26. Sawers G, Kaiser M, Sirko A, Freundlich M: Transcriptional Activation by FNR and CRP: Reciprocity of Binding-site Recognition. Molecular Microbiology 1997, 23(4):835–845. 10.1046/j.1365-2958.1997.2811637.x

    Article  CAS  PubMed  Google Scholar 

  27. Shuman HA, Shilhavy TJ: The Art and Design of genetic Screens: Escerichia Coli . Nature Reviews Genetics 2003, 4(6):419–431. 10.1038/nrg1087

    Article  CAS  PubMed  Google Scholar 

  28. Herring CD, Glasner JD, Blattner FR: Gene Replacement without Selection: Regulated Suppression of Amber Mutations in Escherichia Coli . Gene 2003, 311: 153–163. 10.1016/S0378-1119(03)00585-7

    Article  CAS  PubMed  Google Scholar 

  29. Wilcox L, Balderes DA, Wharton B, Tinkelenberg AH, Rao G, L SS: Transcriptional Profiling Identifies two Members of the ATP-binding Cassette Transporter Superfamily Required for Sterol Uptake in Yeast. The Journal of biological chemistry 2002, 277(36):32466–32472. 10.1074/jbc.M204707200

    Article  CAS  PubMed  Google Scholar 

  30. Kullback S, Libler R: On Informations and Sufficiency. Annals of Mathematical Statistics 1951, 22: 79–86. 10.1214/aoms/1177729694

    Article  Google Scholar 

  31. Lauritzen SL: The EM algorithm for Graphical Association Models with Missing Data. Elsevier Science 1995, 19(2):191–201.

    Google Scholar 

  32. Murphy KP: The Bayes Net Toolbox for Matlab. Computing Science and Statistics 2001., 33:

    Google Scholar 

  33. Noman N, Iba H: Inferring Gene Regulatory Networks Using Differential Evolution with Local Search Heuristics. IEEE/ACM Trans Comput Biol Bioinform 2007, 4(4):634–647. 10.1109/TCBB.2007.1058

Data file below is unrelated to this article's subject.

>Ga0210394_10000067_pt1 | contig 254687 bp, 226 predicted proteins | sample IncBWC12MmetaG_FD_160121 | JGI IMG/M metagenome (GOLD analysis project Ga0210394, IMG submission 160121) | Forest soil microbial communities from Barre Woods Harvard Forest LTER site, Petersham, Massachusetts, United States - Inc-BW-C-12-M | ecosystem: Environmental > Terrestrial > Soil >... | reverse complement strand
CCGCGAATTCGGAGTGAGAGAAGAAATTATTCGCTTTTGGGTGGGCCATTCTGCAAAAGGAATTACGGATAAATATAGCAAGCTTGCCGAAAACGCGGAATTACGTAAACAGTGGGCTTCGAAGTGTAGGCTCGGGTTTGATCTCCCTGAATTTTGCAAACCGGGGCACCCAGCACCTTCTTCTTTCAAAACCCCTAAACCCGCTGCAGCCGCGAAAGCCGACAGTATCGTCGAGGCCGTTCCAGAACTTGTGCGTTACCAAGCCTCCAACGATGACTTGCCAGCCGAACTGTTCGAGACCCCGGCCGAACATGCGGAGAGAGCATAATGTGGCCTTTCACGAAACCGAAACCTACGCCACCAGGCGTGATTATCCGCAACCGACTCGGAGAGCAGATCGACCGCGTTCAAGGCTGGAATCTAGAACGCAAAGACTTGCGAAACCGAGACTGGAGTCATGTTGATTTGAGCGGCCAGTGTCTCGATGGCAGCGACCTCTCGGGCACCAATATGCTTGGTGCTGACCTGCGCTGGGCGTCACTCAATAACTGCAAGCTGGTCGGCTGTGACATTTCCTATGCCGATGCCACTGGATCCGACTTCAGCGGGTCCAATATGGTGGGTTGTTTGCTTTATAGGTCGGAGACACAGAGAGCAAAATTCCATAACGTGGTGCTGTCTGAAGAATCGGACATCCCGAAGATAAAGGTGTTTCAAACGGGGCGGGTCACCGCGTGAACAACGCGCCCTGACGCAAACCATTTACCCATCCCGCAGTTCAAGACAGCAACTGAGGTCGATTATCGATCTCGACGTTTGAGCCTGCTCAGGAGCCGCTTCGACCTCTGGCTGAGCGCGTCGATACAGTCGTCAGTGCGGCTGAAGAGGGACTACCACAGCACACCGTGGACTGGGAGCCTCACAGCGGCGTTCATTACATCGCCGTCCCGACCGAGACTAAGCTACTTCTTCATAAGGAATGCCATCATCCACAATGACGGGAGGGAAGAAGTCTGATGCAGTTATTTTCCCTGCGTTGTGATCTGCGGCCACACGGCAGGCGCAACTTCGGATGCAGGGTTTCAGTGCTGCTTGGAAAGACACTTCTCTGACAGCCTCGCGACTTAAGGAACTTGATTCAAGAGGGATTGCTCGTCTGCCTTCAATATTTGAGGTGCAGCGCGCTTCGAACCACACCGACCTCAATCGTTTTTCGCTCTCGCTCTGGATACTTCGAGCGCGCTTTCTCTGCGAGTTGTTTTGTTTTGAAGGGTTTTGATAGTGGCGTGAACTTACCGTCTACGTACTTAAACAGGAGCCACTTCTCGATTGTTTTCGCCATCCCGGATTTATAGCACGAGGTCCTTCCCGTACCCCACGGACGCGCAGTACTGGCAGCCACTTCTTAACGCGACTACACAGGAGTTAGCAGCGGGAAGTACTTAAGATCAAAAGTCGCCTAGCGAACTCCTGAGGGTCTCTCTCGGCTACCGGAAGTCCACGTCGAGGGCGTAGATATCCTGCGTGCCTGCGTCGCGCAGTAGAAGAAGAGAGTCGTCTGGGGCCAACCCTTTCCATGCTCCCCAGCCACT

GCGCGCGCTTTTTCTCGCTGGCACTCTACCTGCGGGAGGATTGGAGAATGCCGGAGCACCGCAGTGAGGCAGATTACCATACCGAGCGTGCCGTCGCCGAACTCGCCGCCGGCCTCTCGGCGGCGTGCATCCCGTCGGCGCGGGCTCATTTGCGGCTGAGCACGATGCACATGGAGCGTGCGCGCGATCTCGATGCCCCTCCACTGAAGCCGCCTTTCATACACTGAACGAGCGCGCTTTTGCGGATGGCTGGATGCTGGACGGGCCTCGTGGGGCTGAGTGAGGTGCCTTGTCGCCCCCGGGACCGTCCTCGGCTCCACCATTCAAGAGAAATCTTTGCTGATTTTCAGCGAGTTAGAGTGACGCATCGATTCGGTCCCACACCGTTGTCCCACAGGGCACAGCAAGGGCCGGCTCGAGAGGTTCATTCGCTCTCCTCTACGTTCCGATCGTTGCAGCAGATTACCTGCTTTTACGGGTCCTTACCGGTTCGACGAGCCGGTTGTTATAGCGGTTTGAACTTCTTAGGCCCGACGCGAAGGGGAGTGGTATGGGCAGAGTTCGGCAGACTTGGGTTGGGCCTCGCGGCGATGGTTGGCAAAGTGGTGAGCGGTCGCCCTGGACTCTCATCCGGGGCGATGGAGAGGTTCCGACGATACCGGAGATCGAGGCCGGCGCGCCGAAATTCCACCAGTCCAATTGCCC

Article  CAS  PubMed  Google Scholar 

  34. KEGG: Kyoto Encyclopedia of Genes and Genomes[]

  35. Li F, Long T, Lu Y, Tao C: The Yeast Cell Cycle Network is Robustly Designed. Proc Natl Acad Sci U S A 2004, 101(14):4781–4786. 10.1073/pnas.0305937101

    Article  PubMed Central  CAS  PubMed  Google Scholar 

  36. Spellinan PT, Sherlock G, Zhang MQ, Iyer VR, Anders K, Eisen MB, Brown PO, Botsein D, Futcher B: Comprehensive Identification of Cell Cycle-regulated Genes of the Yeast Saccharomyces cerevisiae by Microarray Hybridization. Molecular Biology of the Cell 1998, 9(12):3273–3297.

    Article  Google Scholar 

  37. Albert R: Scale-free networks in cell biology. Journal of Cell Science 2005, 118(21):4947–4957. 10.1242/jcs.02714

    Article  CAS  PubMed  Google Scholar 

  38. MYC Target Gene Database[]

  39. Shiio Y, Donohoe S, Yi EC, Goodlett DR, Aebersold R, Eisenman RN: Quantitative proteomic analysis of Myc oncoprotein function. The EMBO Journal 2002, 21(19):5088. 10.1093/emboj/cdf525

    Article  PubMed Central  CAS  PubMed  Google Scholar 

  40. Schwob E, Nasmyth K: CLB5 and CLB6, a new Pair of B Cyclins Involved in DNA Replication in Saccharomyces Cerevisiae . Genes and Development 1993, 7: 1160–1175. 10.1101/gad.7.7a.1160